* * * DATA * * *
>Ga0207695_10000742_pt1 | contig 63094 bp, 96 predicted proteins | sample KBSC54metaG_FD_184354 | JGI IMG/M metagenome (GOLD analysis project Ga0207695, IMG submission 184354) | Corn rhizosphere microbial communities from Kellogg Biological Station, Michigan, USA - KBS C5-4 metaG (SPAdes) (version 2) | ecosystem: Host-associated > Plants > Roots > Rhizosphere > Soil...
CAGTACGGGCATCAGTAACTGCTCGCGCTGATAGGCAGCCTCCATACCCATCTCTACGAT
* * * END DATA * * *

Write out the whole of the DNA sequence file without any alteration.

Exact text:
>Ga0207695_10000742_pt1 | contig 63094 bp, 96 predicted proteins | sample KBSC54metaG_FD_184354 | JGI IMG/M metagenome (GOLD analysis project Ga0207695, IMG submission 184354) | Corn rhizosphere microbial communities from Kellogg Biological Station, Michigan, USA - KBS C5-4 metaG (SPAdes) (version 2) | ecosystem: Host-associated > Plants > Roots > Rhizosphere > Soil...
CAGTACGGGCATCAGTAACTGCTCGCGCTGATAGGCAGCCTCCATACCCATCTCTACGAT